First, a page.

Chinese price movements remain mixed. Chinese steel slab prices increased the most (by 3.2% to $489/st). Chinese HRC prices increased by 1.3% to $479/st.

Chinese steel billet decreased by 2.7% to $470/st and coking coal prices dropped by 1.1% to $278/mt. Chinese iron ore prices edged down slightly, by less than 0.5%.

U.S. shredded scrap prices fell by 6.2% to $257/st, while U.S. Midwest futures 3-month price increased by 3.2% to $619/st.

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LME billet 3-month prices dropped 2.7% $268/mt.

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This morning in metals news, Vale’s resumption of activities boosted its iron ore production to its highest level in nine months, ArcelorMittal released its second-quarter financial results and a U.S. judge blocked a planned copper project in Arizona.

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Vale Production Surges in July

After Brazilian miner Vale resumed production at its largest mine in the Minas Gerais state, its iron ore production soared 16.6% in July from the previous month, Reuters reported.

Earlier this year, a fatal tailings dam breach at Vale’s mine in Brumadhinho impacted operations and helped send iron ore prices upward.

ArcelorMittal Releases Q2 Results

Steelmaker ArcelorMittal reported Q2 2019 EBITDA of $1.6 billion and 1H 2019 EBITDA of $3.2 billion, which was down 42.6% on a year-over-year basis.

Second-quarter shipments of steel and iron ore rose 4.8% and 6.1%, respectively, on a year-over-year basis.

“Given weak demand and high import levels in Europe, the Company has taken steps to align its European production levels to the current market demand,” the steelmaker said. “As a result of previously announced European production curtailments, approximately 4.2Mt of annualized production curtailment is scheduled for 2H 2019.”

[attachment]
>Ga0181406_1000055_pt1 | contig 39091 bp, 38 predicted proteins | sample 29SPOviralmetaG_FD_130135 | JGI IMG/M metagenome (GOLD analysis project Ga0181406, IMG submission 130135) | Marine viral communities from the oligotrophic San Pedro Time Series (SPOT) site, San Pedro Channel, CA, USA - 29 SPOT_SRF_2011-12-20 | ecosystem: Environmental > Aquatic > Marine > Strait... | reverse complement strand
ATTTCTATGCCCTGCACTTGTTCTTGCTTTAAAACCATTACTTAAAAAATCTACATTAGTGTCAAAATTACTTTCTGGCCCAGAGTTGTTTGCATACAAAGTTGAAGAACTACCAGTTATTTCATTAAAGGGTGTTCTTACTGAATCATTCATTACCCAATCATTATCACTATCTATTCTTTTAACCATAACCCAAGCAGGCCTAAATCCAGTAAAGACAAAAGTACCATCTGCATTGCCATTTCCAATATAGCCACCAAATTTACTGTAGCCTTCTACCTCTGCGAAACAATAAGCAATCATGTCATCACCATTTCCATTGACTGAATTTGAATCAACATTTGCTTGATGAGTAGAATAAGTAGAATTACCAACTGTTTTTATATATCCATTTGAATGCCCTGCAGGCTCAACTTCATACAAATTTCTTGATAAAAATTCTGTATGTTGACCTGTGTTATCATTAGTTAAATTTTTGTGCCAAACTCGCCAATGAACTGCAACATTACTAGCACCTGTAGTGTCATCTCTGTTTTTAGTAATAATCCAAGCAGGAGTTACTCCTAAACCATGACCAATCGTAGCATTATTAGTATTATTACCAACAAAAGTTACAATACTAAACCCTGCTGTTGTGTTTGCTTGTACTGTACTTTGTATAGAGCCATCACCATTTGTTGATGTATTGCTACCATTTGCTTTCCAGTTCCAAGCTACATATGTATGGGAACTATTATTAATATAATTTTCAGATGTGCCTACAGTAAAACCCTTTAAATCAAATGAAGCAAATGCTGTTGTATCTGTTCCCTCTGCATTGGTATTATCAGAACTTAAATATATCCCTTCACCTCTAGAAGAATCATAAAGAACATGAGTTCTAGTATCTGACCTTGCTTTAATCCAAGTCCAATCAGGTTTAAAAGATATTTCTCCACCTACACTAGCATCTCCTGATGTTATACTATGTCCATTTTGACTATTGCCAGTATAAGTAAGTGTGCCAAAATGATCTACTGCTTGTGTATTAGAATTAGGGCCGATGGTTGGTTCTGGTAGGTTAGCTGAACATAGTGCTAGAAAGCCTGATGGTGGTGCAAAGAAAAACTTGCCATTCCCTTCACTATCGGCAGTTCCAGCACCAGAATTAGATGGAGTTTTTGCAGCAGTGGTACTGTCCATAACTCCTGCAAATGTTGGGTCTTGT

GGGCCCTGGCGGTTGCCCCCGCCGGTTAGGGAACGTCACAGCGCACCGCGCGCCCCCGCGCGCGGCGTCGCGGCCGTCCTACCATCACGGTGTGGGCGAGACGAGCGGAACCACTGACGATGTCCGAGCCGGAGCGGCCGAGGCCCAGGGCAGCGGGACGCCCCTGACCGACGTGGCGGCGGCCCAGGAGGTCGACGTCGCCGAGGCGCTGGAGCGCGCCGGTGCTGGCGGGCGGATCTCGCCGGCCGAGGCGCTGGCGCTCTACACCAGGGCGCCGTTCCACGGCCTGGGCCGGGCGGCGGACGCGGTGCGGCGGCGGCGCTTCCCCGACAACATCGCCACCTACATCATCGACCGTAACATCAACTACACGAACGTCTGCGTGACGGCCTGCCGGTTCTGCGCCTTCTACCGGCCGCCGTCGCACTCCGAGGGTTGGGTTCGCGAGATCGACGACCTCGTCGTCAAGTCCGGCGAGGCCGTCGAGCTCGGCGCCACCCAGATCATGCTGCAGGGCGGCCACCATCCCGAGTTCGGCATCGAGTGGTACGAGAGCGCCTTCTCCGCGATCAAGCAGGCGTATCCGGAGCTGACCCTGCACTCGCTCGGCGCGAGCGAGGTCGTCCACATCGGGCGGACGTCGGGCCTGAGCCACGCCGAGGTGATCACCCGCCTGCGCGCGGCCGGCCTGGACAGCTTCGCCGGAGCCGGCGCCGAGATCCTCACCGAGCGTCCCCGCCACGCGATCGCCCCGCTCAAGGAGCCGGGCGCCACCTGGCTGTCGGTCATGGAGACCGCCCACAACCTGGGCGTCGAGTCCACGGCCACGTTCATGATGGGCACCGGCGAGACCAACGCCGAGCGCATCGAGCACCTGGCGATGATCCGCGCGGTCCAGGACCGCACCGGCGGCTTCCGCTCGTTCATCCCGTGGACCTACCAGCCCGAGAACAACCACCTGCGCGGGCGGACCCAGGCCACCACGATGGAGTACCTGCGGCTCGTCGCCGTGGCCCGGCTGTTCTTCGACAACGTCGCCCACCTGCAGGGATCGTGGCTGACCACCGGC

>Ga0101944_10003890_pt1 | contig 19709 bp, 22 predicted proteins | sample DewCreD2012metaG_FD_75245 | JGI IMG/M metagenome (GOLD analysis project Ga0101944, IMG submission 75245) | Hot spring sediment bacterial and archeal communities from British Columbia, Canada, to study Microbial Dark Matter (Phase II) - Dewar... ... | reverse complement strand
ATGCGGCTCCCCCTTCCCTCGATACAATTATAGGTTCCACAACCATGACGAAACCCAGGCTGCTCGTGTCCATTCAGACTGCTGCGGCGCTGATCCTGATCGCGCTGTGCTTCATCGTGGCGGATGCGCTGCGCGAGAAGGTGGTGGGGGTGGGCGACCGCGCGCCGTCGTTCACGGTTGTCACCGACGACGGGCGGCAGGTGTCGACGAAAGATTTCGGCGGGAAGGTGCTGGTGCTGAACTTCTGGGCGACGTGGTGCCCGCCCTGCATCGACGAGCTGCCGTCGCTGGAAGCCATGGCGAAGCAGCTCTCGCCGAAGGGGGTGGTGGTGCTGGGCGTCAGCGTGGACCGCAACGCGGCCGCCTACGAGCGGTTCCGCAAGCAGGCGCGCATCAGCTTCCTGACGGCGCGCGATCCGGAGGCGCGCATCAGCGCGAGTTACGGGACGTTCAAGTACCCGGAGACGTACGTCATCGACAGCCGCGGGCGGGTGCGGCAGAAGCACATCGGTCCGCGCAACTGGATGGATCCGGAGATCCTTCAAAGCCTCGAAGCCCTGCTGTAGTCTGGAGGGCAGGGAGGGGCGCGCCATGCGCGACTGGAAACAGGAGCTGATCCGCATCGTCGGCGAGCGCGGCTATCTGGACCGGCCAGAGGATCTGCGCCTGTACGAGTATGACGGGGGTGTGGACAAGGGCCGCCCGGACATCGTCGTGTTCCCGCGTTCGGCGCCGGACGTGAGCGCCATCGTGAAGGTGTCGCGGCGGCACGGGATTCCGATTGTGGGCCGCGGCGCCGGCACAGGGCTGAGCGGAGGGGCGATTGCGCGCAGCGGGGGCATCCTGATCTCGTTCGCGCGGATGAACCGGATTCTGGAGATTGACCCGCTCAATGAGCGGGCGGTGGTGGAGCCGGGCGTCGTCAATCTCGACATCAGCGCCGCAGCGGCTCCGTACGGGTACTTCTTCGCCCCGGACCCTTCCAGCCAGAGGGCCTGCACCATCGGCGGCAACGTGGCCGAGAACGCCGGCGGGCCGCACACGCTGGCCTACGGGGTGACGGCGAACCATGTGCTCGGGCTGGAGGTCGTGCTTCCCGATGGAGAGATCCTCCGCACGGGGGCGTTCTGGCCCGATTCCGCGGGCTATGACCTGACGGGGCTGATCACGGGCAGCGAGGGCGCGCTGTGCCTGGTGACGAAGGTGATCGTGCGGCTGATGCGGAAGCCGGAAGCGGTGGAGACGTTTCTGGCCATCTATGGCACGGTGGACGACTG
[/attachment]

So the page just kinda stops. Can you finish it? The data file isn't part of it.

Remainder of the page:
Judge Blocks Arizona Copper Project

A U.S. judge blocked a copper project previously approved by the U.S. Forest Service, the Associated Press reported.

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The previously approved project included plans for a $1.9 billion mine in Arizona’s Coronado National Forest.

Piped water to all – a new Government of India (GoI) multimillion-dollar scheme announced recently — comes as a pleasant surprise to India’s steel industry.

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Called the “Nal se Jal” scheme (meaning “water connection to all”), this flagship project aims to provide piped water connection to every household by 2024.

Experts are of the opinion that the new scheme will increase the domestic steel demand, which means massive investments in the sector, according to the Sunday Guardian Live.

Because of its durability and greater life span, steel is ideal for water pipelines and other infrastructural requirements for the flagship scheme.

A news report in Live Mint quoted a report by Bank of America Merrill Lynch, which has estimated that India needs to put in $270 billion (about ₹18.5 trillion) over the next 5-15 years to meet its ambitions of piped water supply to all homes by 2024, cleaning the Ganges River, interlinking rivers to redirect water to water-scarce regions and irrigation projects.

Some experts, though, feel the scheme is too ambitious and may not take off.

As of now, only about 18% of rural households in India have piped water supply.